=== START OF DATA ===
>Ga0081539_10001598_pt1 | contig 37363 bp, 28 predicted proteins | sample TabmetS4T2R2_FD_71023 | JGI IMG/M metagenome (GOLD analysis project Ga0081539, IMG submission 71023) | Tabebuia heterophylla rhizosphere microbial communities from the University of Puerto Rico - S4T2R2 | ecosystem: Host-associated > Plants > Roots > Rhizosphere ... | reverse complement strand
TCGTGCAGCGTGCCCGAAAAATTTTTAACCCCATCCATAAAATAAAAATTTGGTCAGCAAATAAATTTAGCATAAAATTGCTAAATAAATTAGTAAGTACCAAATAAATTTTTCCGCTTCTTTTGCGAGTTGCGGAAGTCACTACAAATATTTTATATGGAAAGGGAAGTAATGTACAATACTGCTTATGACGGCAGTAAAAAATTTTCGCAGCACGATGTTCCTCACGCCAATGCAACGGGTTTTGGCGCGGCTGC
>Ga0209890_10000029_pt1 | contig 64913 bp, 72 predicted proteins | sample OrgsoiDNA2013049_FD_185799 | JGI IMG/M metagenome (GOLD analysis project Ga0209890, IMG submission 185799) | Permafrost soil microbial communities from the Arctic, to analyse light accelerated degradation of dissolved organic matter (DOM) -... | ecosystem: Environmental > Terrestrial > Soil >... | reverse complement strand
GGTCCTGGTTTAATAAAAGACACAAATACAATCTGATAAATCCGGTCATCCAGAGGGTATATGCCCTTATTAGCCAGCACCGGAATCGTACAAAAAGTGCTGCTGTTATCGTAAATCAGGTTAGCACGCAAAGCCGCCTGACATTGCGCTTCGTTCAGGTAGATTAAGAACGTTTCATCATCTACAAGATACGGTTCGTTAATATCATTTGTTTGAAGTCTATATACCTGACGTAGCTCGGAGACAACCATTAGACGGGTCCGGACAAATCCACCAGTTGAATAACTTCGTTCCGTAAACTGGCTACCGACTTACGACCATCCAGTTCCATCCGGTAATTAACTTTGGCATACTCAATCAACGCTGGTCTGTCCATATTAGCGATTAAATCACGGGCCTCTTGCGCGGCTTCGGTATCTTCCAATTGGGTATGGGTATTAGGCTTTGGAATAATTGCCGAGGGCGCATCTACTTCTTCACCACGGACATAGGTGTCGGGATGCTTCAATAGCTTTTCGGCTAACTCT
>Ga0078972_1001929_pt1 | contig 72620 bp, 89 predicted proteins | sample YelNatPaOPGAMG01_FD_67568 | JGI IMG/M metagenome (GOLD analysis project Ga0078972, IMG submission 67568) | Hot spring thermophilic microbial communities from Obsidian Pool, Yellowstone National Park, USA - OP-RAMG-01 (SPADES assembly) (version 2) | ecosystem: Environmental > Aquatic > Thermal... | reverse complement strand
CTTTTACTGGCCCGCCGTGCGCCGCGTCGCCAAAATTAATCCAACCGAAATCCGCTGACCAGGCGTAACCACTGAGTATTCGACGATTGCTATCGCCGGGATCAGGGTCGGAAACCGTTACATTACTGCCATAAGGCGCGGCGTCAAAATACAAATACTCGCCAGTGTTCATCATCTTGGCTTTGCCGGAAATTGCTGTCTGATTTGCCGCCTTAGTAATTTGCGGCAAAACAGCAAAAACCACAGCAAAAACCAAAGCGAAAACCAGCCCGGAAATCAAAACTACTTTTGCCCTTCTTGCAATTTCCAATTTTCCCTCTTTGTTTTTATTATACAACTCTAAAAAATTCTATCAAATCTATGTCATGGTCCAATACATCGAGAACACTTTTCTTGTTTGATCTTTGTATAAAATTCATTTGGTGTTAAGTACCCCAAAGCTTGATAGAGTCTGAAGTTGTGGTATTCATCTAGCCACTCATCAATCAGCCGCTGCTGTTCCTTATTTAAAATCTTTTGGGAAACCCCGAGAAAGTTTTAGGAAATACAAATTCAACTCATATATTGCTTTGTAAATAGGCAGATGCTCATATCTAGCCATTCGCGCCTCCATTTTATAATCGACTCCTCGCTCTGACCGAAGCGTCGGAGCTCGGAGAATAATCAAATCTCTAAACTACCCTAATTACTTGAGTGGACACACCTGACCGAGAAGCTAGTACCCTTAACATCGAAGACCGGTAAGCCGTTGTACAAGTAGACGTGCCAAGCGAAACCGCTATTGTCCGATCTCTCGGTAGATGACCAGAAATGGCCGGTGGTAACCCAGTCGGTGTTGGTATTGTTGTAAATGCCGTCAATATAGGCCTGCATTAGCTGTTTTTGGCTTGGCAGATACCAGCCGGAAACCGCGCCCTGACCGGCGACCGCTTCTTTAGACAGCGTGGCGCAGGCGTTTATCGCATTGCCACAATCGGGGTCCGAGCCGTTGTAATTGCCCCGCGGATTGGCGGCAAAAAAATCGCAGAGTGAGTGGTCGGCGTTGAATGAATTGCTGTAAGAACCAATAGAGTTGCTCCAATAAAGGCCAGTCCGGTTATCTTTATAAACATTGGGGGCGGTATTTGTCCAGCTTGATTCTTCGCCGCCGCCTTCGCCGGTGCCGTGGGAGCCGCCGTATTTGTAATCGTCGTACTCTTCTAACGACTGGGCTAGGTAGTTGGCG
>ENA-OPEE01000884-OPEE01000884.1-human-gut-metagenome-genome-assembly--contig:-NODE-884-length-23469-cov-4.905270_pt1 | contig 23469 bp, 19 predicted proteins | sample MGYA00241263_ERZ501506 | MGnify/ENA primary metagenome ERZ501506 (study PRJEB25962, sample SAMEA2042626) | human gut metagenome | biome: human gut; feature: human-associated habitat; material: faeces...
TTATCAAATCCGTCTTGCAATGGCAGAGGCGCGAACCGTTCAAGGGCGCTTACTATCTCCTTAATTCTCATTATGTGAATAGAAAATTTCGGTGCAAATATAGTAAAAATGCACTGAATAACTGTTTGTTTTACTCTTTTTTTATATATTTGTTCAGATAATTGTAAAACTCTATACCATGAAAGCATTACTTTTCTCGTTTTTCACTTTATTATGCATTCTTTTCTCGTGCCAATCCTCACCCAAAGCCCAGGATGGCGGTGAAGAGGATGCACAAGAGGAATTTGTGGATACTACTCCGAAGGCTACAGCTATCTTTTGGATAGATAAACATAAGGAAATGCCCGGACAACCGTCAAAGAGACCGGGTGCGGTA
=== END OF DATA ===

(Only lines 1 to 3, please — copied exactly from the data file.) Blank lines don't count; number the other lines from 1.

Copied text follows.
>Ga0081539_10001598_pt1 | contig 37363 bp, 28 predicted proteins | sample TabmetS4T2R2_FD_71023 | JGI IMG/M metagenome (GOLD analysis project Ga0081539, IMG submission 71023) | Tabebuia heterophylla rhizosphere microbial communities from the University of Puerto Rico - S4T2R2 | ecosystem: Host-associated > Plants > Roots > Rhizosphere ... | reverse complement strand
TCGTGCAGCGTGCCCGAAAAATTTTTAACCCCATCCATAAAATAAAAATTTGGTCAGCAAATAAATTTAGCATAAAATTGCTAAATAAATTAGTAAGTACCAAATAAATTTTTCCGCTTCTTTTGCGAGTTGCGGAAGTCACTACAAATATTTTATATGGAAAGGGAAGTAATGTACAATACTGCTTATGACGGCAGTAAAAAATTTTCGCAGCACGATGTTCCTCACGCCAATGCAACGGGTTTTGGCGCGGCTGC
>Ga0209890_10000029_pt1 | contig 64913 bp, 72 predicted proteins | sample OrgsoiDNA2013049_FD_185799 | JGI IMG/M metagenome (GOLD analysis project Ga0209890, IMG submission 185799) | Permafrost soil microbial communities from the Arctic, to analyse light accelerated degradation of dissolved organic matter (DOM) -... | ecosystem: Environmental > Terrestrial > Soil >... | reverse complement strand